Anne Garrels reporting from Iraq in 2003.
Anne Garrels left this earth wishing she could go to Ukraine to cover the war, and tell more stories of struggle, courage, and survival. Annie and I handed off the keys to each other in many war zones, including Kosovo, Afghanistan and Iraq. When she died this week, at the age of 71, I thought of the long dinners we'd have before one of us left, filled with small gossip in bombed-out places, and long, restorative belly laughs.
But I want to use this time to hear from Annie.
She became a journalist in the 1970s, when women reporters were often assigned stories about homemaking or candidates' wives, and dismissed with little pet names by male editors and colleagues.
Annie always said she found it an advantage to be a woman journalist, "especially, ironically in societies where women are sequestered," she once wrote. "I can walk both sides of the street, talking the talk with male officials while visiting the women's inner sanctums, which are often off-limits to foreign males."
Her 2017 book Putin Country describes the taxi drivers, teachers and gangsters she met over two decades of visits to Chelyabinsk, Russia - a former Soviet military region near the Ural mountains.
She learned a lot, she wrote, in a women's banya, or bath house, where, she said, "Languorous discussions are interspersed with douses of cold water ... perhaps a beer."
"It's hard to find women who have much good to say about Russian men," she wrote. One woman told Annie, "'While many men took to their couch and bottle, we women forced ourselves to adjust. Someone had to feed the children.'"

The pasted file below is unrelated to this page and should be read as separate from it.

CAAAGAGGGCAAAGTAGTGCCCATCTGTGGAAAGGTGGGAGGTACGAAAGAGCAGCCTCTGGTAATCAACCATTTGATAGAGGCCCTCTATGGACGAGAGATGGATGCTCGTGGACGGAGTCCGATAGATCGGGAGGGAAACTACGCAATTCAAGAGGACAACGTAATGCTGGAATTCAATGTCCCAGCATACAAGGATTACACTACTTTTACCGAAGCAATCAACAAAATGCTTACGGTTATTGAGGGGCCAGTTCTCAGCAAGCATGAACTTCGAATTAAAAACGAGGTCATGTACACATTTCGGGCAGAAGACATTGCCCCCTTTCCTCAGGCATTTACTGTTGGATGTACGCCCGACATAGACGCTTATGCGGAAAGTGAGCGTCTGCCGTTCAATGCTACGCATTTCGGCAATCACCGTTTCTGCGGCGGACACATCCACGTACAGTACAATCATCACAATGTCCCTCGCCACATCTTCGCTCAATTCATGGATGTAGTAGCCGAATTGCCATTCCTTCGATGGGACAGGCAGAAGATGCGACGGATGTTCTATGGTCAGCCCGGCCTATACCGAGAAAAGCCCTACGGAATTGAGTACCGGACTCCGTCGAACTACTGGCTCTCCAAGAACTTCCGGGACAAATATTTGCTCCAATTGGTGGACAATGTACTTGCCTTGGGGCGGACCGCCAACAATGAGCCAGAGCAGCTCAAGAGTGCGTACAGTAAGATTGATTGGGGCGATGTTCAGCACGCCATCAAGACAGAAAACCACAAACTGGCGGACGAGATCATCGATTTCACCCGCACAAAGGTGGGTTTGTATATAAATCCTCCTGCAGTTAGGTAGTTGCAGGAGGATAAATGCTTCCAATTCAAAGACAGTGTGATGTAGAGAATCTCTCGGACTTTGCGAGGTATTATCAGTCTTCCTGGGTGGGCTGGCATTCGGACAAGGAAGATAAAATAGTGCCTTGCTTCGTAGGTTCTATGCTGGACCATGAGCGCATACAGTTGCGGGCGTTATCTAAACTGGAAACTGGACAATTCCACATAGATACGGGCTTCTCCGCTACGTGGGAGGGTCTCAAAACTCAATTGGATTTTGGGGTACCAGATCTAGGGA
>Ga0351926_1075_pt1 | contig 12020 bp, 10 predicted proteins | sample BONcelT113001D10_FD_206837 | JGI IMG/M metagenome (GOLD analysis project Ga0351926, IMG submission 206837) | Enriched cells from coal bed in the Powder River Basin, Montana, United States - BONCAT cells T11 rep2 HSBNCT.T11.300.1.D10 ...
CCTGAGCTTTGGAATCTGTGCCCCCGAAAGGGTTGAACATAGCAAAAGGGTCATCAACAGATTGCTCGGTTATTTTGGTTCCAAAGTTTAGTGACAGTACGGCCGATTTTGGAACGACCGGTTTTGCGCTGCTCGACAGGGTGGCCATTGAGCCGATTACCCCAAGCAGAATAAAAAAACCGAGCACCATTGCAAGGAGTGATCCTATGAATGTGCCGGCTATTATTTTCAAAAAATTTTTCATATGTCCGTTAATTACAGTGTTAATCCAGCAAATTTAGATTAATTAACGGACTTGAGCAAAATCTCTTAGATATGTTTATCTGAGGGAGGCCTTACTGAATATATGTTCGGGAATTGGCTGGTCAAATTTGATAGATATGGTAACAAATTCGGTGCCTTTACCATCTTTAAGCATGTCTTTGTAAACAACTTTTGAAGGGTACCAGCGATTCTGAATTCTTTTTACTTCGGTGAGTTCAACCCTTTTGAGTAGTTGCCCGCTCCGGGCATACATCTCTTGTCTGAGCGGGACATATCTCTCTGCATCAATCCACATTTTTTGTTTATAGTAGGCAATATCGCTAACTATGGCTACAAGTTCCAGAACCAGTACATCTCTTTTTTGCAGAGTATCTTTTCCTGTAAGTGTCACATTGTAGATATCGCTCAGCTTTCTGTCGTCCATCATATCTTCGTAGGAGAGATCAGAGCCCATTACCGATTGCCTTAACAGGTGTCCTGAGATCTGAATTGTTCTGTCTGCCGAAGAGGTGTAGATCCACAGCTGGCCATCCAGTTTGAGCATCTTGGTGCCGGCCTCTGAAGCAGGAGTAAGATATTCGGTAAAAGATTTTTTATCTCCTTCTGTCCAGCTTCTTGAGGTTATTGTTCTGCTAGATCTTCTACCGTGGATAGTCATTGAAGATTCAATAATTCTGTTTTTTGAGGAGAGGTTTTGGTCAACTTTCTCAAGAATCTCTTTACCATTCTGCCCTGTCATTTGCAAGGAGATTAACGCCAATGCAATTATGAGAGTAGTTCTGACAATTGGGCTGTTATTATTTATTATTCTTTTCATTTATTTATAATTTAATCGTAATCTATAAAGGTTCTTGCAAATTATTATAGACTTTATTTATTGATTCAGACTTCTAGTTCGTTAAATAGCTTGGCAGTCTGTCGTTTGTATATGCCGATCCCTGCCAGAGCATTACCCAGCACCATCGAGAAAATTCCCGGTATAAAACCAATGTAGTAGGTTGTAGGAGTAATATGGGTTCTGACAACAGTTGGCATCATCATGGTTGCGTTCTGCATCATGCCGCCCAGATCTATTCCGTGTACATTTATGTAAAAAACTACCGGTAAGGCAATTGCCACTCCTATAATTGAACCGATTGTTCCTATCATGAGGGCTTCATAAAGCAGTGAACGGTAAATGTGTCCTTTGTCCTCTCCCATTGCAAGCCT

Her 2004 book, Naked in Baghdad, tells of her weeks as the only broadcast journalist who remained in the city as U.S. forces bombed the capital.
Because Annie stayed in Baghdad, she got some shopkeepers who stayed up all night to guard against looters to tell her how the U.S. "victory" made them anxious. She wrote:
"'I've never known freedom," thirty-three-year-old Ali al-Abadi says, the tremor in his voice revealing a jumble of mixed emotions. "We want a just government, but we want a just Iraqi government,' he adds. ... They want nothing to do with anyone who has just come back from living in luxury abroad while they themselves have suffered at home."
And because Anne Garrels had shared some of those most dangerous times with them, in place after place around the globe, people would look her in the eye and talk to her.